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The rejection of cold fusion was largely based on a theory that assumed that if there was cold fusion, it would be "d-d fusion," a reaction which was understood and which had displayed consistent behavior, up until the possibility that Pons and Fleischmann had discovered new conditions for it.
However, this known behavior included the behavior of w:muon-catalyzed fusion, which is observed in (usually solid) mixtures of hydrogen isotopes, at about - 270 degrees C. It was expected that if cold fusion somehow happened, perhaps by electron catalysis or other method of overcoming the Coulomb barrier that normally inhibits fusion, it would still show the classic fusion branching ratio, since muon-catalyzed fusion does.
In particular, half of the reactions would produce tritium plus a proton, and half would produce helium-3 plus a neutron. Only roughly one reaction in a million would produce helium-4, which would be accompanied by a gamma ray.
Fleischmann did report helium-4, but there was no gamma ray. Neither were there significant neutrons or helium-3, and all of these would be easy to detect. Tritium was detected, by numerous groups, but was present, when present, at levels far below those expected if the heat-producing reaction was ordinary d-d fusion.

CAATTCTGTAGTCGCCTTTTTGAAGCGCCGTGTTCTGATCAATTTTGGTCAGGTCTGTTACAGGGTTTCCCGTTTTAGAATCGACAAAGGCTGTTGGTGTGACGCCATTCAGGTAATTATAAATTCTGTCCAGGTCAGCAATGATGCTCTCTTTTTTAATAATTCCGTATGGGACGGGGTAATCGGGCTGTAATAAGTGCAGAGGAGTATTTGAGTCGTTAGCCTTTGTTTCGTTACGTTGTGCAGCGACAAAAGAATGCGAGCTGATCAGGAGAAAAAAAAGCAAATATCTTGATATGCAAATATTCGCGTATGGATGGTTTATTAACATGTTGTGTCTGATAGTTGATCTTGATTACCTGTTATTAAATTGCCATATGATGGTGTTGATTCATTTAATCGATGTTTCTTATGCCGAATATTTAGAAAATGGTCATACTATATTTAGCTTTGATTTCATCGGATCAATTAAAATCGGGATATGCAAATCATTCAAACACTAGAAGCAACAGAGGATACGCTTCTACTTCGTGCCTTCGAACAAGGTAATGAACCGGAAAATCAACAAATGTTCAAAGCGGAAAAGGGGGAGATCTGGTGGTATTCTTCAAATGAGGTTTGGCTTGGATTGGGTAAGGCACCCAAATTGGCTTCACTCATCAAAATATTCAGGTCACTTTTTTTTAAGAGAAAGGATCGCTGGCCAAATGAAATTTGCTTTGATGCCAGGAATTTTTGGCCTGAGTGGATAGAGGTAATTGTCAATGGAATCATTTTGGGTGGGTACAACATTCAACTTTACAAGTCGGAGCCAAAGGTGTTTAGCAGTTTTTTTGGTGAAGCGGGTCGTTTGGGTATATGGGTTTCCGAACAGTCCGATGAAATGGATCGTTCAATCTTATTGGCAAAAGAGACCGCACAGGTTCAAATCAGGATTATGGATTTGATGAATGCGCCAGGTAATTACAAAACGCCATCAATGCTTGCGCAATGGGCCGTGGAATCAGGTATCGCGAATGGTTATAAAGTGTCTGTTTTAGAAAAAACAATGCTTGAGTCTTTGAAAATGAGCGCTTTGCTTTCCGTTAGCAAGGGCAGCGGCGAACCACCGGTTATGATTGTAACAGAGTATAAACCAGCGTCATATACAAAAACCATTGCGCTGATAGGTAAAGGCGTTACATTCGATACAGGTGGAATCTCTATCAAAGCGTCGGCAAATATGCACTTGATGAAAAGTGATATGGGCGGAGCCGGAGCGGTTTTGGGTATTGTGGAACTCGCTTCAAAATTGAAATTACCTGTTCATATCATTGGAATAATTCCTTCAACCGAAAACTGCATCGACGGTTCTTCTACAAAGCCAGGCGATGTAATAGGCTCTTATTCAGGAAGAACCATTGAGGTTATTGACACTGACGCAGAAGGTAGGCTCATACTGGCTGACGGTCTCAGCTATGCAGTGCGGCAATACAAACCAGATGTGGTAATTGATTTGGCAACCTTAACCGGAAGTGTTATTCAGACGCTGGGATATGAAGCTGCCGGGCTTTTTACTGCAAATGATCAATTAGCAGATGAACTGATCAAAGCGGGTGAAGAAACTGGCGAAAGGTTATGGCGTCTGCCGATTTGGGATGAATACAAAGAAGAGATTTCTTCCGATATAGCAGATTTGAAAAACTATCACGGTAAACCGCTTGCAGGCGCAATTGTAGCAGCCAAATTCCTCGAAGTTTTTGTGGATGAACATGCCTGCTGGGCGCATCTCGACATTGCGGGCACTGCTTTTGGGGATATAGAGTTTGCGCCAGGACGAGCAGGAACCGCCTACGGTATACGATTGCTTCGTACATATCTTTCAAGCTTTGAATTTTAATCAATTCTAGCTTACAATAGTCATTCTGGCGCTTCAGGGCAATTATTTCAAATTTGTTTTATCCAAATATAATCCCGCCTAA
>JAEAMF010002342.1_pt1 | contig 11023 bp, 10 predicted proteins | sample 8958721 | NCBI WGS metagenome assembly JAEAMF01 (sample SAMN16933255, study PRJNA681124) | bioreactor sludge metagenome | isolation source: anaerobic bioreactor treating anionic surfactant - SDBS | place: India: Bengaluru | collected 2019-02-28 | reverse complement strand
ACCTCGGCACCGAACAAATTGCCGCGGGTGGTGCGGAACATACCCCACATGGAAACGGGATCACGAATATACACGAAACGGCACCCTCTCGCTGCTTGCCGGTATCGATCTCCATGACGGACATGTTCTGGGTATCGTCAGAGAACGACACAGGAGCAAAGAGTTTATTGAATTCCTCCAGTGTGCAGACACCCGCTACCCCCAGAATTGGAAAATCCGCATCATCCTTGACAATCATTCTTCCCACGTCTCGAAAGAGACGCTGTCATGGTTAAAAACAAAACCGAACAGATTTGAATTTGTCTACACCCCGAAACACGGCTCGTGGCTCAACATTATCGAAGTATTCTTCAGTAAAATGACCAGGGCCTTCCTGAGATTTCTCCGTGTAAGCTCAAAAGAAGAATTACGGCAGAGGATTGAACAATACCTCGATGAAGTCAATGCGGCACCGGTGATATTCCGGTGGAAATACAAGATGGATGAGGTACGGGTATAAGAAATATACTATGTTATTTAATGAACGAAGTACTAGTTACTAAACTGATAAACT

Fusion of two deuterons to helium without the emission of a gamma ray, besides being highly unlikely, would require the transmission of energy to the entire lattice, a process known to occur in the w:Mossbauer effect, but dumping the extremely high energy involved, in the necessary time, seemed impossible.
Thus, when Huizenga noticed and comment upon the Miles report of helium correlated with excess heat, he recognized the significance, but then said that he expected, like many cold fusion reports, this would not be confirmed. However, Miles was already a confirmation of Bush and Lagowski, which was, in turn, a confirmation of Fleischmann's original report. Huizenga noted, then, that helium was impossible because there was no gamma radiation.
We can see, woven through the skeptical literature, and especially Huizenga, several assumptions. One is that there is only one reaction, thus differing results must be evidence of experimental error. Second is the assumption that if there is fusion -- or any nuclear reaction at all -- it must be deuterium-deuterium fusion, two deuterons fusing to form one new, heavier nucleus. Since the behavior of this reaction was well-known, at least its behavior outside a metal lattice, it was considered impossible.
But instead of considering this as evidence that the new discovery might be of an "unknown nuclear reaction," as Fleischmann had actually claimed in his publication, it was considered a reason to reject the experimental findings, and this reason continued in spite of many replications.